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Life Lesson

Inner Conversation



Professor Bernard Fonlon

“Ours is a country, poor and lowly, a country which counts for nothing even in this part of Africa. I am resolved to take my stand with those who fight for its uplift. I am resolved to give my share in the fullest and loftiest measure, to foster that struggle! I am resolved that this land, poor and lowly, shall be rich and great, not so much with material wealth and worth, as with that higher wealth and nobleness which consists, essentially, in the greatness of soul, on the part of her children. I am resolved to play my part, unswervingly, so that this country which counts for so little today, in human eyes, shall see a brighter morrow, and stand high, in heaven’s eyes; that her name, now unknown, and, perhaps, despised, shall win respect… True greatness consists not in possessing some great natural talent, which is a free gift from God, but in being simple and humble in spite of that talent” (Professor Bernard Fonlon)

Today I got introduced to Professor Bernard Fonlon. I was surprised I grew up in a country that had bred such an icon and I got to know him today. Prof. Bernard Fonlon was born in November 1924 and died in August 1986.In 1961, he was secretary in the office of the prime minister of Southern Cameroons, then worked for the President until 1964. Fonlon was then elected to the Federal Parliament, where he stayed until 1970, and served in the cabinet, first as deputy minister of foreign affairs, then as minister of transport, later posts and telecommunication, then health and social welfare. Fonlon left government service in 1971 to join the University of Yaounde, where he taught literature, rising to become head of the Department of Negro-African Literature and publishing a number of works. Though surrounded by opportunity, he was content to live on his salary alone.Words cannot totally describe his excellence. He was a father, a leader, an adviser, a statesman, a teacher, writer, an Africanist, a nationalist, a philosopher, a patriot and much more. Most of all he was a man of great humility. Today as I read about his life and the tributes to his legacy, I was truly humbled.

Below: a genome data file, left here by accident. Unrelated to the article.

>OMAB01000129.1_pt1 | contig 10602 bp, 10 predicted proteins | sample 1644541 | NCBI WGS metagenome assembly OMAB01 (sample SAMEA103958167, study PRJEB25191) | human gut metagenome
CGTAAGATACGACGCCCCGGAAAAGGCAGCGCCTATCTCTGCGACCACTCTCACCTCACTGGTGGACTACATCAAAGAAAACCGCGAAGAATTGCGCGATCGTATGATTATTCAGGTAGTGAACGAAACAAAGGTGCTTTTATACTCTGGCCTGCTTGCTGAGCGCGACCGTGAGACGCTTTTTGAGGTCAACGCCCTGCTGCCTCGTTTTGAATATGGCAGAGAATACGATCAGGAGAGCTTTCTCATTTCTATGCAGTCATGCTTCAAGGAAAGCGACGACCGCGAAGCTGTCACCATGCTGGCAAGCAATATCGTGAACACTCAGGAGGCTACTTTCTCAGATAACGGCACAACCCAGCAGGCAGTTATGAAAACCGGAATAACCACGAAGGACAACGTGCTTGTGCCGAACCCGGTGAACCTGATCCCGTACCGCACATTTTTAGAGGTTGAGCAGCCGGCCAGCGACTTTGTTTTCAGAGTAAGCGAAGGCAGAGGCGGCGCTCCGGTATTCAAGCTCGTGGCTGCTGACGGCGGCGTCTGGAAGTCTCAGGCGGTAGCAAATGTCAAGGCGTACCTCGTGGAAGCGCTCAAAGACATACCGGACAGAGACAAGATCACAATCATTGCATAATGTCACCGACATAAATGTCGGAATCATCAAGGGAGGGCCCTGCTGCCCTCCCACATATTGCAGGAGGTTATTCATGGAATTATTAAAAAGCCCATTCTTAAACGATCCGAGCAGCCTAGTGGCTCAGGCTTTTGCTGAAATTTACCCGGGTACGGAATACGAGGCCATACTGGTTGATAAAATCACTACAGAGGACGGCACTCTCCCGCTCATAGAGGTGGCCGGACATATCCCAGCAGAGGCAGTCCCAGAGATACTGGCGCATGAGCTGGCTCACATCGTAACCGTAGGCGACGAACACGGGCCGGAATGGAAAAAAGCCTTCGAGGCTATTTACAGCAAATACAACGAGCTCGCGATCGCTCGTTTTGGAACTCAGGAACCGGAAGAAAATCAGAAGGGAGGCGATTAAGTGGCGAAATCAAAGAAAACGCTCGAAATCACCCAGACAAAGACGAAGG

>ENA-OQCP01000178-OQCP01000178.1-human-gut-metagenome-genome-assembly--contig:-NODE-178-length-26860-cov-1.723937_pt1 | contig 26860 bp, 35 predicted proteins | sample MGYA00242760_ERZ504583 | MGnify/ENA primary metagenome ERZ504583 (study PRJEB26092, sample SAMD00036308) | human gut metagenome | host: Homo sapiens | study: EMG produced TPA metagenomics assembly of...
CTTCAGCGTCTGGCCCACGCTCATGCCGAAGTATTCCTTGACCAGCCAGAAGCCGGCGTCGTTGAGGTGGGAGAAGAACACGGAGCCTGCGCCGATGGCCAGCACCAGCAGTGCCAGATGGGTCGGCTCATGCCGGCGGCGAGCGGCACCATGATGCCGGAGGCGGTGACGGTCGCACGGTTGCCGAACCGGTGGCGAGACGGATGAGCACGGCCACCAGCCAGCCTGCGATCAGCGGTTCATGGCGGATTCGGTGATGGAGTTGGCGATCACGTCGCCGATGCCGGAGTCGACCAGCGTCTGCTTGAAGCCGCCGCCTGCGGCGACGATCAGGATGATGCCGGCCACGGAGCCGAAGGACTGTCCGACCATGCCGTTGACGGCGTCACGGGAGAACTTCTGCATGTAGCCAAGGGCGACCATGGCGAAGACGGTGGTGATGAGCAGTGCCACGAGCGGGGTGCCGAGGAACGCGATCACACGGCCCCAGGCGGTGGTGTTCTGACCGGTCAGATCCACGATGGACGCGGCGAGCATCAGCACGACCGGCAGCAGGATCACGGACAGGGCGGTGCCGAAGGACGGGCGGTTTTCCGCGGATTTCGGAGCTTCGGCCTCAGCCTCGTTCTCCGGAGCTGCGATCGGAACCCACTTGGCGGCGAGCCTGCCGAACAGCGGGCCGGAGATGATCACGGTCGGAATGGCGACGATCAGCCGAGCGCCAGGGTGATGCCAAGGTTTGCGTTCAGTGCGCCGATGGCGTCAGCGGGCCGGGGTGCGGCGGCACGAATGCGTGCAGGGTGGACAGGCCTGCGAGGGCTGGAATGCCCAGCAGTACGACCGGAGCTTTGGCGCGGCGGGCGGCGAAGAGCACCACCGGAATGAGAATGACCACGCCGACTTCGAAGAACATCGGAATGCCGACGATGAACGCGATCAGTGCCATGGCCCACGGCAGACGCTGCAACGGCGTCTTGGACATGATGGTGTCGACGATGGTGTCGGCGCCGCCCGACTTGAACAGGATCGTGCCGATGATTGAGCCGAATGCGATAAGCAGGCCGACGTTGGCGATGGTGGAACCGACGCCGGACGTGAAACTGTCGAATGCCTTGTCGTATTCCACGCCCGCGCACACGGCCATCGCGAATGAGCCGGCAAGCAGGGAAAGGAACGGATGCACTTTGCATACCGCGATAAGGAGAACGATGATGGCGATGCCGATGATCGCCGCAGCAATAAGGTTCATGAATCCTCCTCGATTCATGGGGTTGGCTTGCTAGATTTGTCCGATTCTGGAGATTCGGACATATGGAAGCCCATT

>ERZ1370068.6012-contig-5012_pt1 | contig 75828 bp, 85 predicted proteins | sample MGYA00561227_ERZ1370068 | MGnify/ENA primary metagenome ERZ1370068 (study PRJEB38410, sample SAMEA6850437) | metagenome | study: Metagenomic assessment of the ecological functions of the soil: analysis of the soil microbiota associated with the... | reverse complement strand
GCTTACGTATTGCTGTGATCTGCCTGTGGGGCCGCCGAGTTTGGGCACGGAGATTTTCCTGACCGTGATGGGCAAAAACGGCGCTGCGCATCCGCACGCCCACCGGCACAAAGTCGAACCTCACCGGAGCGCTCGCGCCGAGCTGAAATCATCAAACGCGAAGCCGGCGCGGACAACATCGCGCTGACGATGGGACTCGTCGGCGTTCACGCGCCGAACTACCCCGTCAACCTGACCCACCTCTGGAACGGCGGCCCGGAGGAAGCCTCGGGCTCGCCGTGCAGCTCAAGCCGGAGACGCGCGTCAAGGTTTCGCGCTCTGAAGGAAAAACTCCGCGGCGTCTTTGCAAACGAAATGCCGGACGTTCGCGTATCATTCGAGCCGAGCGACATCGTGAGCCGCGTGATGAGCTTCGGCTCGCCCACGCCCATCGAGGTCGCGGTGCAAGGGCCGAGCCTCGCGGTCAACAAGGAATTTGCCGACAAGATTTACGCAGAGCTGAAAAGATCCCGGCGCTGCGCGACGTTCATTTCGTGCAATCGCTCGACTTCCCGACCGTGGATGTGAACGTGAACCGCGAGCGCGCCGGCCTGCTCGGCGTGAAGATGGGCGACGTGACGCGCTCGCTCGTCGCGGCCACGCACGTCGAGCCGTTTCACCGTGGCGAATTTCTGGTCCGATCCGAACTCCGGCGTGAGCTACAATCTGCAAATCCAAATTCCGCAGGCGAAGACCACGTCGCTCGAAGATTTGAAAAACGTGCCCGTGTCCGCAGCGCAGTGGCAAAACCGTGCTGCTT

He came to a position of wealth and power, but instead of focusing on a ravishing life style and getting deep into the sad politics of our nation; he took another route. He believed Cameroon had the position of being better. He believed this could be possible if he educated the youths whom he considered the future. Away from the limelight, he groomed a lot of young Cameroonians who later made it to the limelight. The likes of; writer Linus T. Asong, Dr. Victor Anomah Ngu, Kenjo Jumbam, Arch Bishop Paul Verdzekov attributed their successes and inspirations to him. He also reformulated and translated the Cameroon national anthem to English. Professor Nalova Lyonga dubbed him the Socrates of Cameroon.

He believed in the preservation of our national cultural heritage. He believed in a nation with institutions structured to accommodate genuine intellectuals. He broke barriers of culture, language, sect and tribe to embrace nationalism. Above all, he caged his ego lest in deterred him from his purpose. Truthfulness, holiness, transparency and goodness were his way of living. He loved the way he lived and he always fought for the greater goodness. His passion and work helped a lot remove corruption. Yet till today, most of the leaders work for their own gain. It is necessary to spread the teachings of this great person in this domain

Decades have gone by since you left this world Prof. However, your legacy leaves on and keeps touching the lives of those who come to know you story. You are the true definition of the African spirit; a spirit of brotherhood, love and inspiration. Such a spirit never dies. I and many others are products of the fire you started. This revolutionary icon has touched my life and given me a lot to think about…I hope his story continue to shed light on the lives of those who get to know him. Africa could use more of his kind…

 “My central aim in life is to become an educator and inspirer of youths. To succeed in this, I must strain for the fullest possible measure of this twofold culture of head and heart; for the young worship high scholarship and cannot resist the pull of a noble character”. (From Prof. Fonlon’s Diary, 8thDecember 1952)

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